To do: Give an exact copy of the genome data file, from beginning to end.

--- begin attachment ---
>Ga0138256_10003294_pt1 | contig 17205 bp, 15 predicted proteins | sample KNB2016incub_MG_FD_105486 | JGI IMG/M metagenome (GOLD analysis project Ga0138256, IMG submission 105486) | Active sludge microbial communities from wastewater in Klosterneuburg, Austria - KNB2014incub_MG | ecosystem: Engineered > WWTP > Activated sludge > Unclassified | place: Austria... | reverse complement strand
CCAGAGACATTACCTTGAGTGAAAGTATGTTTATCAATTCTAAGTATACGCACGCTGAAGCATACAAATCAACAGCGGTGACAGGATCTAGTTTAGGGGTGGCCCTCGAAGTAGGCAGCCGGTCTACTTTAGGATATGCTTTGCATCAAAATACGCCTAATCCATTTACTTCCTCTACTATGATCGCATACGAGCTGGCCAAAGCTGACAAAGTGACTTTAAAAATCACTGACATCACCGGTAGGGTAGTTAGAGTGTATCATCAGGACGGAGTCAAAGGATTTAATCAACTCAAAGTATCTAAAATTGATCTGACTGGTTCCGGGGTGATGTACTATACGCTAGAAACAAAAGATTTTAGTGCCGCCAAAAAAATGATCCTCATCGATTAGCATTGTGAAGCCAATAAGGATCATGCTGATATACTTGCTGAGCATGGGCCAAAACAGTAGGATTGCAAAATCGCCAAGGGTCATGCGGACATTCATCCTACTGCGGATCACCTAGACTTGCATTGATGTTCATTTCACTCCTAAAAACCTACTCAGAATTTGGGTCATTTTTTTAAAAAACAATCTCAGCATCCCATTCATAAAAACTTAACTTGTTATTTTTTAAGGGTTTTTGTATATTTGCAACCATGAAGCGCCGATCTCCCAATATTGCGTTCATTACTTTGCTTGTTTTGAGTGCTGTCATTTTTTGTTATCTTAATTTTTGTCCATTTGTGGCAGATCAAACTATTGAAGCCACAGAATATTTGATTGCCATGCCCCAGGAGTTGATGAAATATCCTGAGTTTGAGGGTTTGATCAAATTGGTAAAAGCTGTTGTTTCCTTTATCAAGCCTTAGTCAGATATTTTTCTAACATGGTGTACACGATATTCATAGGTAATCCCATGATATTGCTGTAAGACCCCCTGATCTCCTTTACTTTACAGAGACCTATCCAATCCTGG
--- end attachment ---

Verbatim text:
>Ga0138256_10003294_pt1 | contig 17205 bp, 15 predicted proteins | sample KNB2016incub_MG_FD_105486 | JGI IMG/M metagenome (GOLD analysis project Ga0138256, IMG submission 105486) | Active sludge microbial communities from wastewater in Klosterneuburg, Austria - KNB2014incub_MG | ecosystem: Engineered > WWTP > Activated sludge > Unclassified | place: Austria... | reverse complement strand
CCAGAGACATTACCTTGAGTGAAAGTATGTTTATCAATTCTAAGTATACGCACGCTGAAGCATACAAATCAACAGCGGTGACAGGATCTAGTTTAGGGGTGGCCCTCGAAGTAGGCAGCCGGTCTACTTTAGGATATGCTTTGCATCAAAATACGCCTAATCCATTTACTTCCTCTACTATGATCGCATACGAGCTGGCCAAAGCTGACAAAGTGACTTTAAAAATCACTGACATCACCGGTAGGGTAGTTAGAGTGTATCATCAGGACGGAGTCAAAGGATTTAATCAACTCAAAGTATCTAAAATTGATCTGACTGGTTCCGGGGTGATGTACTATACGCTAGAAACAAAAGATTTTAGTGCCGCCAAAAAAATGATCCTCATCGATTAGCATTGTGAAGCCAATAAGGATCATGCTGATATACTTGCTGAGCATGGGCCAAAACAGTAGGATTGCAAAATCGCCAAGGGTCATGCGGACATTCATCCTACTGCGGATCACCTAGACTTGCATTGATGTTCATTTCACTCCTAAAAACCTACTCAGAATTTGGGTCATTTTTTTAAAAAACAATCTCAGCATCCCATTCATAAAAACTTAACTTGTTATTTTTTAAGGGTTTTTGTATATTTGCAACCATGAAGCGCCGATCTCCCAATATTGCGTTCATTACTTTGCTTGTTTTGAGTGCTGTCATTTTTTGTTATCTTAATTTTTGTCCATTTGTGGCAGATCAAACTATTGAAGCCACAGAATATTTGATTGCCATGCCCCAGGAGTTGATGAAATATCCTGAGTTTGAGGGTTTGATCAAATTGGTAAAAGCTGTTGTTTCCTTTATCAAGCCTTAGTCAGATATTTTTCTAACATGGTGTACACGATATTCATAGGTAATCCCATGATATTGCTGTAAGACCCCCTGATCTCCTTTACTTTACAGAGACCTATCCAATCCTGG